Waterpocket Fold at Capitol Reef National Park
October 09, 2013
Photographer: Stephen J. Gledhill
Summary Authors: Stephen J. Gledhill; Jim Foster
The Waterpocket Fold monocline is the most outstanding geological feature of Capitol Reef National Park in Utah. A monocline is essentially a single fold in rock strata. Approximately sixty million years of wind, rain, freeze and thaw have exposed the folded rock layers at Capitol Reef. The oldest layers of the canyon on this view are at left (east). These worn-down rocks are in places 7,000 ft (2,130 m) lower than rock walls on the opposite side of the canyon. The Waterpocket monocline extends nearly 100 mi (160 km) in length. It owes its name to deep potholes found in the canyons here that can hold water for months following significant rain/snow events. This picture was taken facing southwards from the Strike Valley Overlook, near where the Burr Trail exits west from the valley floor. Photo taken on May 3, 2009.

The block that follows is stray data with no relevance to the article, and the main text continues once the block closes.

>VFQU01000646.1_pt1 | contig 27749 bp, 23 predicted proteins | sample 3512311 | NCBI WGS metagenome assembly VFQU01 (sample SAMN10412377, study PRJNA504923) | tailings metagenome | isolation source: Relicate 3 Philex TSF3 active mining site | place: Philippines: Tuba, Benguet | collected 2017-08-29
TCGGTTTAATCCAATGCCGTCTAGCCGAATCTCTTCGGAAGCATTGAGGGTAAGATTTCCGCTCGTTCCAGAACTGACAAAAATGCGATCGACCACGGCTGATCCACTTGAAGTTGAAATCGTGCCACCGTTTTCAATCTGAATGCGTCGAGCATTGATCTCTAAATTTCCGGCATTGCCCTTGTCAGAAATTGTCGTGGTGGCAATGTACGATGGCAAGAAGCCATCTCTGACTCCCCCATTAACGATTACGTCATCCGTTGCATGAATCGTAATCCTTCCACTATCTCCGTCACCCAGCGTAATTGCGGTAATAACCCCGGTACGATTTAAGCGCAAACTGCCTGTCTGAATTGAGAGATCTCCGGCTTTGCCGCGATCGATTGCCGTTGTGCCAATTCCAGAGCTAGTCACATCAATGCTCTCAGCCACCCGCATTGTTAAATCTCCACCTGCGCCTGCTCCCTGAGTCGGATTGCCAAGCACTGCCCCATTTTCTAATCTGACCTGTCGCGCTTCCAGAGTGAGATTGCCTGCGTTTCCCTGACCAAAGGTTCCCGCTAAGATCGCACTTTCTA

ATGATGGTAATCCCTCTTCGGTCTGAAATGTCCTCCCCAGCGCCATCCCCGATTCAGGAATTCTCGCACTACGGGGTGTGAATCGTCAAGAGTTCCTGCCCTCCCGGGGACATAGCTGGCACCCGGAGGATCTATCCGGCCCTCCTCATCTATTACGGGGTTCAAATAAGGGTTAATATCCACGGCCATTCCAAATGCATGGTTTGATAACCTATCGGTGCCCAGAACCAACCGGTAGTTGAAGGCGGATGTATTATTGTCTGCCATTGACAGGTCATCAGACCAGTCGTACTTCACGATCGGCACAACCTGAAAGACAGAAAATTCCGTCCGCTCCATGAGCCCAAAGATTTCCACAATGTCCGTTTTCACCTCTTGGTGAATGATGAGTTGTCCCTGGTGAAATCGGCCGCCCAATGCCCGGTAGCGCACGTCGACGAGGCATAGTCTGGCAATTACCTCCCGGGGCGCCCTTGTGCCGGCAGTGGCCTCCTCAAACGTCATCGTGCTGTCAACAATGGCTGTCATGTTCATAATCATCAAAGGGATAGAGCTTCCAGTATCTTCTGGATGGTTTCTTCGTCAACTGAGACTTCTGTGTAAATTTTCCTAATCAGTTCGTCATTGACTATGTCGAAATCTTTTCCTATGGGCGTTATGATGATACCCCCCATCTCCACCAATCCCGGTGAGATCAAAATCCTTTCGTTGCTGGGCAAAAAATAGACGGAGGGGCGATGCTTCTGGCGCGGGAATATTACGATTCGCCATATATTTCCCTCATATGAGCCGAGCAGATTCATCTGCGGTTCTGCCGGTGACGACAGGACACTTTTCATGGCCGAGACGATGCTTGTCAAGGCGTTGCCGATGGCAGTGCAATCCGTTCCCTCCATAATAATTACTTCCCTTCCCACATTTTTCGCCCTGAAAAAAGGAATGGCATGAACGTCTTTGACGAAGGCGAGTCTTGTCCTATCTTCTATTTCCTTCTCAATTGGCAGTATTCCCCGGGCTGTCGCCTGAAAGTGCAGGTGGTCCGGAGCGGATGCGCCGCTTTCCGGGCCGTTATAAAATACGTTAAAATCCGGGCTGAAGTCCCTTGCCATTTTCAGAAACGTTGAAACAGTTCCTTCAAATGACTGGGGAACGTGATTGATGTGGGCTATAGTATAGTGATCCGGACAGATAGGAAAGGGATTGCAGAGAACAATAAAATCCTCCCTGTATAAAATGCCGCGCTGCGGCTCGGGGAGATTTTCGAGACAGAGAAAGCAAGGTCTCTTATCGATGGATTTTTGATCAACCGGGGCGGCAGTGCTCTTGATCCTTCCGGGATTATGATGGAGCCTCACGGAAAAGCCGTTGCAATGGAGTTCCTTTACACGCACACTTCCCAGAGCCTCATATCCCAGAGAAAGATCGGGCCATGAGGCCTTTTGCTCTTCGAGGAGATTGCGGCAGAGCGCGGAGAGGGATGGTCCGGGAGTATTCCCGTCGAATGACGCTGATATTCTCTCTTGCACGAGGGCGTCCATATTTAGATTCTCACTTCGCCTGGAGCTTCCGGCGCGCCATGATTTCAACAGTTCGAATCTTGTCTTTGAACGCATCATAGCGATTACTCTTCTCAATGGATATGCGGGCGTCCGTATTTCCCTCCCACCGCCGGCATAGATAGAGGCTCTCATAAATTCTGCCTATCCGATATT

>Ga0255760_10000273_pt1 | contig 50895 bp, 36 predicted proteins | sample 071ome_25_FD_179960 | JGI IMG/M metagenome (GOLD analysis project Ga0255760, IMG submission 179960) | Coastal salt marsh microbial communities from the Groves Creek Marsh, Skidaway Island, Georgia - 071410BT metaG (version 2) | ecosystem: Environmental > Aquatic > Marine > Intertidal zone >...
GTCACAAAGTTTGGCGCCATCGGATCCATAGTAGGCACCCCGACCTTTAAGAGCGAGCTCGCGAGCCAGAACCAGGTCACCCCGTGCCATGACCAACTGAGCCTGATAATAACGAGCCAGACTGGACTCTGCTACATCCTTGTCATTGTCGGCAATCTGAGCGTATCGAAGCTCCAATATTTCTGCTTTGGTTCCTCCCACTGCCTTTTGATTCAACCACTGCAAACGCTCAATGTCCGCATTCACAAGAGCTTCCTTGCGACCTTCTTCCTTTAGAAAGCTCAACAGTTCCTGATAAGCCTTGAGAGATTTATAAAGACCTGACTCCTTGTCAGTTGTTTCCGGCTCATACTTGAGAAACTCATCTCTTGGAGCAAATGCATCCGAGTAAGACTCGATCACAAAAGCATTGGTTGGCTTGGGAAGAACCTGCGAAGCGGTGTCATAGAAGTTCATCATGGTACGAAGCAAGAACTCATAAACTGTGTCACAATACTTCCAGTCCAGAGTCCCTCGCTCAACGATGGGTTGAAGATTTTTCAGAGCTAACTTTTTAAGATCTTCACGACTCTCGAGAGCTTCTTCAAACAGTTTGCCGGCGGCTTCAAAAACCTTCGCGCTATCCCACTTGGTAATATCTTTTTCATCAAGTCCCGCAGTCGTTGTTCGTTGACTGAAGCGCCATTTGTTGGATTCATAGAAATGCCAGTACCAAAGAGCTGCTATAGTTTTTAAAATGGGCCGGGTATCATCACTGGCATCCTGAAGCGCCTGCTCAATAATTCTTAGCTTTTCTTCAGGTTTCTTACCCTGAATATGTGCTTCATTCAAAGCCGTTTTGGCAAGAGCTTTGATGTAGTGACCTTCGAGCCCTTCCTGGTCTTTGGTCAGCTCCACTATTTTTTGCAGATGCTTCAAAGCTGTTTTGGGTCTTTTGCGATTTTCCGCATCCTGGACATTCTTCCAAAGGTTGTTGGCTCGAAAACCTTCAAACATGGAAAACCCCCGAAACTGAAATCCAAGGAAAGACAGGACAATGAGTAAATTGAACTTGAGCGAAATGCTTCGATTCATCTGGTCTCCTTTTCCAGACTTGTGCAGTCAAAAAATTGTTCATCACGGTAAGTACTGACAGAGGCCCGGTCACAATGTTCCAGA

Photo Details: Camera Maker: NIKON; Camera Model: COOLPIX P6000; Focal Length: 6mm (35mm equivalent: 28mm); Aperture: f/7.2; Exposure Time: 0.0025 s (1/400); ISO equiv: 64; Software: Adobe Photoshop Lightroom 4.4 (Windows).